Climate Change and the Military-Industrial Complex

The New York Times ran this article, but omitted any mention of the role the Military-Industrial Complex plays  in climate change; something the U.N. has also omitted.

Click "read more" for my perspective, as originally published at Canadian Dimension.

Alan Maki | January 26th 2014 | 3

This letter was written in reply to our recently published interview with Noam Chomsky about climate change. You can read the original Chomsky interview HERE.

The one important aspect of climate change the Left keeps missing is the fact that Wall Street’s very lucrative military-industrial complex leaves the largest carbon footprint of any industry.

So, why have the peace and environmental movements, along with most of the Left, failed to make this important connection?

I’m surprised neither Chomsky nor Canadian Dimension brought this important connection forward in this interview.

How much of what is produced from the Tar Sands will be consumed by the Military-Industrial Complex?

One aircraft carrier of the Nimitz class carries three million gallons of aircraft fuel. Fuel for just 80 aircraft. The U.S. typically deploys six of these aircraft carriers during manoeuvres, conflicts and wars. This alone is one heck of a carbon footprint and we still have to figure out what kind of carbon footprint is created manufacturing these aircraft carriers and planes.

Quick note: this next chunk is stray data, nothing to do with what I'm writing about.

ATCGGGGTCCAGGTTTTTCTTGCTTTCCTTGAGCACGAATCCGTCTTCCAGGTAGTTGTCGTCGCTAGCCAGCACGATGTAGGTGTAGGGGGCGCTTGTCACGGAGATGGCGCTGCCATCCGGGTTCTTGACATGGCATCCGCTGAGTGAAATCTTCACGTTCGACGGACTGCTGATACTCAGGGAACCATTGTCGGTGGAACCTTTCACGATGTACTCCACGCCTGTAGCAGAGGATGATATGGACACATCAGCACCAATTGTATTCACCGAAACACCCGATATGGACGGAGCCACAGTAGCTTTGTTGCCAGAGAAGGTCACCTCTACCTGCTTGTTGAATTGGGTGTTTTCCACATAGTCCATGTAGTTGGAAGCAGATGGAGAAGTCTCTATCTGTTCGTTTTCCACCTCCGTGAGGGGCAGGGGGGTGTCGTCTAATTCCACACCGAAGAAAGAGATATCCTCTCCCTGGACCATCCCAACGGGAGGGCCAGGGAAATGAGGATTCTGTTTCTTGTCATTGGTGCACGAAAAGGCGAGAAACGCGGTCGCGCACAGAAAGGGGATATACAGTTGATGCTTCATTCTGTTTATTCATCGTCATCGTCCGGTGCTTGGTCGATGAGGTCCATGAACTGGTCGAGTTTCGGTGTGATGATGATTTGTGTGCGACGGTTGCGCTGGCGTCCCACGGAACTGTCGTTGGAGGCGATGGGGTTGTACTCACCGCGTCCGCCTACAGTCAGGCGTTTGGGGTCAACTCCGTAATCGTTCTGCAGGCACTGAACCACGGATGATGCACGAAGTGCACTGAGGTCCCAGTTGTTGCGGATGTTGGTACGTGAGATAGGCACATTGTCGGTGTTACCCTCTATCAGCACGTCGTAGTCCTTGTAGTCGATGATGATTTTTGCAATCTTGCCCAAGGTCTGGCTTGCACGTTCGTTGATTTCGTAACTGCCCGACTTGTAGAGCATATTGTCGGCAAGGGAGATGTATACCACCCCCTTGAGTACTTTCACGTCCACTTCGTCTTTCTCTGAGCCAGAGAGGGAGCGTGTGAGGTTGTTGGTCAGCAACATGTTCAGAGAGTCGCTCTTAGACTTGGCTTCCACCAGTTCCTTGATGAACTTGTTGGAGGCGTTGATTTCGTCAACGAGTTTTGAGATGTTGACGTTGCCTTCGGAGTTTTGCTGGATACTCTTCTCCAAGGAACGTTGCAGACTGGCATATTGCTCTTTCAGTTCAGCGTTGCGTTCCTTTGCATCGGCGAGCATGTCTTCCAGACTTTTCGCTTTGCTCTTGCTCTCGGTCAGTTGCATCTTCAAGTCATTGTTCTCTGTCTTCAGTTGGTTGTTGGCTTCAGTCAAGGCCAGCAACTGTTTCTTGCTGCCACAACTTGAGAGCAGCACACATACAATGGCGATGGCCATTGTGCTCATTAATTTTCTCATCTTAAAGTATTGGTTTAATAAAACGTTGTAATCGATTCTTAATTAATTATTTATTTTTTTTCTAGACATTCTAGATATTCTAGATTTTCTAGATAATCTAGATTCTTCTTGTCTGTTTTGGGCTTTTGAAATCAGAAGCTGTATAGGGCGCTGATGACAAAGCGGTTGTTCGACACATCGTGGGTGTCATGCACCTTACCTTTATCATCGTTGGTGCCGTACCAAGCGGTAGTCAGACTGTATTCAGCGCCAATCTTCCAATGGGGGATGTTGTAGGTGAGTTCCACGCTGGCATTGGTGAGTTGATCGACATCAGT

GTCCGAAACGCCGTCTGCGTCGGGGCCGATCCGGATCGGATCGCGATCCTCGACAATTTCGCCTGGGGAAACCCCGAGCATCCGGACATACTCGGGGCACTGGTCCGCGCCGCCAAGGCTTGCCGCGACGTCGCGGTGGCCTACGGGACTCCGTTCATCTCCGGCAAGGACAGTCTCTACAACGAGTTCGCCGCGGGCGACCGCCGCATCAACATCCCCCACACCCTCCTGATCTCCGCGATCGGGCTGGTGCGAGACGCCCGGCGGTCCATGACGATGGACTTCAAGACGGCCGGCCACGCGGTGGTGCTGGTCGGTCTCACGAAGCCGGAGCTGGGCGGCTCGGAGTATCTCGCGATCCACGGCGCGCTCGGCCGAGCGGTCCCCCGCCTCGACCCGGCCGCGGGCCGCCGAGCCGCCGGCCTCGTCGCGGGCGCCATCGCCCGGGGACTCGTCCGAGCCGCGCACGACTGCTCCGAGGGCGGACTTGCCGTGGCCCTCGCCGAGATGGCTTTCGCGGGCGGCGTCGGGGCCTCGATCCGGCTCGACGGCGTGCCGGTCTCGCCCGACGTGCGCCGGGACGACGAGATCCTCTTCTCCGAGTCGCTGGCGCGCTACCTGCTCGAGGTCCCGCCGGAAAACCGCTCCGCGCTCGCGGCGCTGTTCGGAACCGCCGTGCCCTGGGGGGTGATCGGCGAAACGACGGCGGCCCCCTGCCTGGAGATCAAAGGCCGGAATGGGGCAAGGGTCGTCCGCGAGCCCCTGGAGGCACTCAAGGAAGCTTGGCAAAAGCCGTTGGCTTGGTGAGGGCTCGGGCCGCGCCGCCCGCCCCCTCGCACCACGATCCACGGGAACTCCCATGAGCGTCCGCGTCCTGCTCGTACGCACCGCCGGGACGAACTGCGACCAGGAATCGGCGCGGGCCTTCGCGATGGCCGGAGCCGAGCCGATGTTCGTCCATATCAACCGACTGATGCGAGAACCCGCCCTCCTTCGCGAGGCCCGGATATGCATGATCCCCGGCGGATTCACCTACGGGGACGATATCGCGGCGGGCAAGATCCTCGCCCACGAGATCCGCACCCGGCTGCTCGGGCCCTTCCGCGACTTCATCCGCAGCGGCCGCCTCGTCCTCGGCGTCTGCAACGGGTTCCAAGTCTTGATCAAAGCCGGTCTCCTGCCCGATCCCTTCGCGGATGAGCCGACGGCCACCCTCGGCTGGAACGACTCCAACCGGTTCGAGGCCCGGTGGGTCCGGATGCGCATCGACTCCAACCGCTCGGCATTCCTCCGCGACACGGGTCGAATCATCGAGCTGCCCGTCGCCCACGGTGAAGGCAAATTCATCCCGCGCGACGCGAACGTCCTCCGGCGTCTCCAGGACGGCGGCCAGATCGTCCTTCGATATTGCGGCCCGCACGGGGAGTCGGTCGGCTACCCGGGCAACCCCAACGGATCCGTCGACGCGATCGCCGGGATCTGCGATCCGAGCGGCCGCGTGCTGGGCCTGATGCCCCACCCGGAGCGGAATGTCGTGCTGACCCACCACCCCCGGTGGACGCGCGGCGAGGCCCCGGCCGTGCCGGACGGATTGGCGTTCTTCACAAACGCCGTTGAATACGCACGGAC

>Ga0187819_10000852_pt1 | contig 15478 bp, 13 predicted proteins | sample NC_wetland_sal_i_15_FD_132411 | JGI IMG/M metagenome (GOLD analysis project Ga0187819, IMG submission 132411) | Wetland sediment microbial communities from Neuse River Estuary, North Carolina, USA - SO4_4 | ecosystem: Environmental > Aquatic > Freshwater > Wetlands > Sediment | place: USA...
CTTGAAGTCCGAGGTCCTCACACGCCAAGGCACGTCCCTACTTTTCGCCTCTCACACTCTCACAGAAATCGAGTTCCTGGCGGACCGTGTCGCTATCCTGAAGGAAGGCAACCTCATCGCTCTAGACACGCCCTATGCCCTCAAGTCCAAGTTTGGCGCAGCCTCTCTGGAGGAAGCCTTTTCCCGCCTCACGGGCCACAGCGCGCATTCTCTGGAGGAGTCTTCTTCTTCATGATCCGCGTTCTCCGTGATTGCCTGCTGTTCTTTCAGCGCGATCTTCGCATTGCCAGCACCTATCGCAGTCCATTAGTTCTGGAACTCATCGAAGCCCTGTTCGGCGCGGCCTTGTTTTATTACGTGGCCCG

And this example is just the tip of the melting iceberg.

Consider all the mining and manufacturing which goes into producing for militarism and wars – what kind of carbon footprint is created in preparation for wars, by wars and rebuilding in the aftermath of wars?

There is a point to be made about global warming and militarism and wars which leads me to conclude that the most effective way to fight global warming and climate change is to fight for peace by “beating swords into plowshares.”

For some reason all these foundation-funded peace organizations and environmental organizations don’t want to acknowledge that the Military-Industrial Complex bears primary responsibility for global warming and climate change. Perhaps because the “great philanthropists” funding the foundations profit so handsomely from militarism and wars?

If changing out light bulbs contributes to ending global warming and climate change, can you imagine the contribution peace would make towards this effort?

It seems our environmental and peace movements could use what the great labour leader and working class revolutionary, William Z. Foster, advised “a good strong dose of anti-imperialist education,” connecting all the dots.

Alan Maki am the Director of Organizing for the Midwest Casino Workers Organizing Council. I am also one of the founders of Minnesotans for Peace and Social Justice.

3 comments

  • We are so indoctrinated in “support our troops ” and the culture of military domination that we don’t even discuss peace and total nuclear disarmament with China and others.